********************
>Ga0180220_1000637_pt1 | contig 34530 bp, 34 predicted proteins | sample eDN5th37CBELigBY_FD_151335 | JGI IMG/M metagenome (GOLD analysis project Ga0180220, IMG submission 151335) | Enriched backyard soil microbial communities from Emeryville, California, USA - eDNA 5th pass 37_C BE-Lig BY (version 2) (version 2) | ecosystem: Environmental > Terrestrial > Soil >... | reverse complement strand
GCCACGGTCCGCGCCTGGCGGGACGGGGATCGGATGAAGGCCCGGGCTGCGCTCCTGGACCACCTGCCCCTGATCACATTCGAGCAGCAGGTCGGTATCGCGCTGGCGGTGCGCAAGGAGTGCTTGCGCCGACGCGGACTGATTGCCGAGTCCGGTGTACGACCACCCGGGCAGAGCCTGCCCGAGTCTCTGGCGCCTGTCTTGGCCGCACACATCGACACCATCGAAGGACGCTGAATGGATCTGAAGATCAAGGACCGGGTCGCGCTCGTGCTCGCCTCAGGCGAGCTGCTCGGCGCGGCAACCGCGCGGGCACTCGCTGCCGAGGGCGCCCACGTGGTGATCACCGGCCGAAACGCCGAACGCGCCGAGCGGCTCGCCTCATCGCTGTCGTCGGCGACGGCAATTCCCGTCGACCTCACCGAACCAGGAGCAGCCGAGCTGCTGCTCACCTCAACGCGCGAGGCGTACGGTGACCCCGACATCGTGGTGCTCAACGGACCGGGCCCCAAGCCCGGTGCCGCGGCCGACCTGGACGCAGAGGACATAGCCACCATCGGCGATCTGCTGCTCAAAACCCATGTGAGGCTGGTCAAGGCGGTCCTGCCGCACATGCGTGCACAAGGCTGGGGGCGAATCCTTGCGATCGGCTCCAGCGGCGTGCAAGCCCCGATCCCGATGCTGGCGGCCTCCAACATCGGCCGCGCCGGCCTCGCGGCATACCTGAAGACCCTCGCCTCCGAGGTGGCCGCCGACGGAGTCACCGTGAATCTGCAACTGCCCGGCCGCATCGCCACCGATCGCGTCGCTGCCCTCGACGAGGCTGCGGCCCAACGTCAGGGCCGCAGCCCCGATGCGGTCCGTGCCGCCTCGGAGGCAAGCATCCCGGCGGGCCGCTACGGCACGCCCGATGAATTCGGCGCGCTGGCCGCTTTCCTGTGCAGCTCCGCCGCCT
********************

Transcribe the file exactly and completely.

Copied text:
>Ga0180220_1000637_pt1 | contig 34530 bp, 34 predicted proteins | sample eDN5th37CBELigBY_FD_151335 | JGI IMG/M metagenome (GOLD analysis project Ga0180220, IMG submission 151335) | Enriched backyard soil microbial communities from Emeryville, California, USA - eDNA 5th pass 37_C BE-Lig BY (version 2) (version 2) | ecosystem: Environmental > Terrestrial > Soil >... | reverse complement strand
GCCACGGTCCGCGCCTGGCGGGACGGGGATCGGATGAAGGCCCGGGCTGCGCTCCTGGACCACCTGCCCCTGATCACATTCGAGCAGCAGGTCGGTATCGCGCTGGCGGTGCGCAAGGAGTGCTTGCGCCGACGCGGACTGATTGCCGAGTCCGGTGTACGACCACCCGGGCAGAGCCTGCCCGAGTCTCTGGCGCCTGTCTTGGCCGCACACATCGACACCATCGAAGGACGCTGAATGGATCTGAAGATCAAGGACCGGGTCGCGCTCGTGCTCGCCTCAGGCGAGCTGCTCGGCGCGGCAACCGCGCGGGCACTCGCTGCCGAGGGCGCCCACGTGGTGATCACCGGCCGAAACGCCGAACGCGCCGAGCGGCTCGCCTCATCGCTGTCGTCGGCGACGGCAATTCCCGTCGACCTCACCGAACCAGGAGCAGCCGAGCTGCTGCTCACCTCAACGCGCGAGGCGTACGGTGACCCCGACATCGTGGTGCTCAACGGACCGGGCCCCAAGCCCGGTGCCGCGGCCGACCTGGACGCAGAGGACATAGCCACCATCGGCGATCTGCTGCTCAAAACCCATGTGAGGCTGGTCAAGGCGGTCCTGCCGCACATGCGTGCACAAGGCTGGGGGCGAATCCTTGCGATCGGCTCCAGCGGCGTGCAAGCCCCGATCCCGATGCTGGCGGCCTCCAACATCGGCCGCGCCGGCCTCGCGGCATACCTGAAGACCCTCGCCTCCGAGGTGGCCGCCGACGGAGTCACCGTGAATCTGCAACTGCCCGGCCGCATCGCCACCGATCGCGTCGCTGCCCTCGACGAGGCTGCGGCCCAACGTCAGGGCCGCAGCCCCGATGCGGTCCGTGCCGCCTCGGAGGCAAGCATCCCGGCGGGCCGCTACGGCACGCCCGATGAATTCGGCGCGCTGGCCGCTTTCCTGTGCAGCTCCGCCGCCT